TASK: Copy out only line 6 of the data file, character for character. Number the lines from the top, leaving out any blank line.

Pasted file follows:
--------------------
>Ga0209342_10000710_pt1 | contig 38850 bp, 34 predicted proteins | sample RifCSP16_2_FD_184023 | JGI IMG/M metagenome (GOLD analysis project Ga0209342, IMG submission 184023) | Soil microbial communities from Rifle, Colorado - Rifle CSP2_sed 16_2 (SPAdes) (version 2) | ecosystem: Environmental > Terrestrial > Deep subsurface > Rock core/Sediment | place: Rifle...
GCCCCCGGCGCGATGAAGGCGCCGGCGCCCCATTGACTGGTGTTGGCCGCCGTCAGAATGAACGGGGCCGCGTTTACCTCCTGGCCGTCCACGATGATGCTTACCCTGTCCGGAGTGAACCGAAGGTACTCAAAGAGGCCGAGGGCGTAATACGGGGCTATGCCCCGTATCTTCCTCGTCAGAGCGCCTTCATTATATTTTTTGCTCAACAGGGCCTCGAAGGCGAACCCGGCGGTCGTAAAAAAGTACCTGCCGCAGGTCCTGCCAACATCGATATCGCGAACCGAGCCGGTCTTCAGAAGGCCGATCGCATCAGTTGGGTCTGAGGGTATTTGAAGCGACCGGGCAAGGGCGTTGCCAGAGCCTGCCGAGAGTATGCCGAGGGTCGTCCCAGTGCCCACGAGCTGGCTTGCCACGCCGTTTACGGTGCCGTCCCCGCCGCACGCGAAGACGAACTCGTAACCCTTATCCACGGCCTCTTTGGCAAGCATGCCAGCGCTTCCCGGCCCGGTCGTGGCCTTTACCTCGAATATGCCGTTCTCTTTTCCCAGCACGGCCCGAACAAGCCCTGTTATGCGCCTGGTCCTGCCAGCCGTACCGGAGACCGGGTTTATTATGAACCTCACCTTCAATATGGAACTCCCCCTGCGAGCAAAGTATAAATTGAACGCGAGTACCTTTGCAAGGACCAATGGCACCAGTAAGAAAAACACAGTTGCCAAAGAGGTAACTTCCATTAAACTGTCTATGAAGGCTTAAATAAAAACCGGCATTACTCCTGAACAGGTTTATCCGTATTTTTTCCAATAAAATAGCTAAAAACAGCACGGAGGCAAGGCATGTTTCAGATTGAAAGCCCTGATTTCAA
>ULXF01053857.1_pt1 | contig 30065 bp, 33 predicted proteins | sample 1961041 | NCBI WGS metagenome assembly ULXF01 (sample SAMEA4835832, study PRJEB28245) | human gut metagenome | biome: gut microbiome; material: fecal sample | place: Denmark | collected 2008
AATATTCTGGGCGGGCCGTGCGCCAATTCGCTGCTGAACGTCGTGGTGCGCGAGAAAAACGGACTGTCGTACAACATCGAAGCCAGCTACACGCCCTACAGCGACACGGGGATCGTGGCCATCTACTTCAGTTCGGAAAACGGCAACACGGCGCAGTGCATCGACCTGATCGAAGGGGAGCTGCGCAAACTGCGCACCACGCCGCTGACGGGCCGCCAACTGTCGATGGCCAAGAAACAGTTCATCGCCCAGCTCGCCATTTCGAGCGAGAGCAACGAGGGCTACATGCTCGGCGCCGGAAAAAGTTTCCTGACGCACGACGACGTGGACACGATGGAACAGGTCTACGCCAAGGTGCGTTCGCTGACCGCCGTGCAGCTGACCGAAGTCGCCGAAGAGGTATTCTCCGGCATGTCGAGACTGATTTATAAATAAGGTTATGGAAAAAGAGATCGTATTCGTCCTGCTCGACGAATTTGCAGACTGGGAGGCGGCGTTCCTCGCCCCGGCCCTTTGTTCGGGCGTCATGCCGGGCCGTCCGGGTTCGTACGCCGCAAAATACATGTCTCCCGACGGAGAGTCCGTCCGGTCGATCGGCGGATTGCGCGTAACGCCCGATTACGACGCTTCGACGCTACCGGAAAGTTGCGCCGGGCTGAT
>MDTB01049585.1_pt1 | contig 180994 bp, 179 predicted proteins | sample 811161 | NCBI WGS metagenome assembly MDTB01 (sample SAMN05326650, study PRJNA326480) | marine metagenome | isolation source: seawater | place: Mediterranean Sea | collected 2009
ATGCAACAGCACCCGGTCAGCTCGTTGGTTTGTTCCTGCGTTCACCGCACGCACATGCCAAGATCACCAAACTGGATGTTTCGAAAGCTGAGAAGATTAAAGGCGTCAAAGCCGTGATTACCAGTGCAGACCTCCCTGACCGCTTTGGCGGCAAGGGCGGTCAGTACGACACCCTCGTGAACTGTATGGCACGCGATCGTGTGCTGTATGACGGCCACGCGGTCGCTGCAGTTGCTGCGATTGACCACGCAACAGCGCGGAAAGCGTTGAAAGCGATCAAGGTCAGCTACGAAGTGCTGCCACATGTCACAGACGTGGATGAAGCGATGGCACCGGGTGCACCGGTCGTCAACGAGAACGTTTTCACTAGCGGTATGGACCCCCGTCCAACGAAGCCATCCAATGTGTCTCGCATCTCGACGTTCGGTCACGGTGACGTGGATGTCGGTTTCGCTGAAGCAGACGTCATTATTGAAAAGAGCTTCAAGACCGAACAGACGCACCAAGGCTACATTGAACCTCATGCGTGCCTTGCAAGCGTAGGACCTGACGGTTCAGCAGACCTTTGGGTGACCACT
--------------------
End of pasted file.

ATGCAACAGCACCCGGTCAGCTCGTTGGTTTGTTCCTGCGTTCACCGCACGCACATGCCAAGATCACCAAACTGGATGTTTCGAAAGCTGAGAAGATTAAAGGCGTCAAAGCCGTGATTACCAGTGCAGACCTCCCTGACCGCTTTGGCGGCAAGGGCGGTCAGTACGACACCCTCGTGAACTGTATGGCACGCGATCGTGTGCTGTATGACGGCCACGCGGTCGCTGCAGTTGCTGCGATTGACCACGCAACAGCGCGGAAAGCGTTGAAAGCGATCAAGGTCAGCTACGAAGTGCTGCCACATGTCACAGACGTGGATGAAGCGATGGCACCGGGTGCACCGGTCGTCAACGAGAACGTTTTCACTAGCGGTATGGACCCCCGTCCAACGAAGCCATCCAATGTGTCTCGCATCTCGACGTTCGGTCACGGTGACGTGGATGTCGGTTTCGCTGAAGCAGACGTCATTATTGAAAAGAGCTTCAAGACCGAACAGACGCACCAAGGCTACATTGAACCTCATGCGTGCCTTGCAAGCGTAGGACCTGACGGTTCAGCAGACCTTTGGGTGACCACT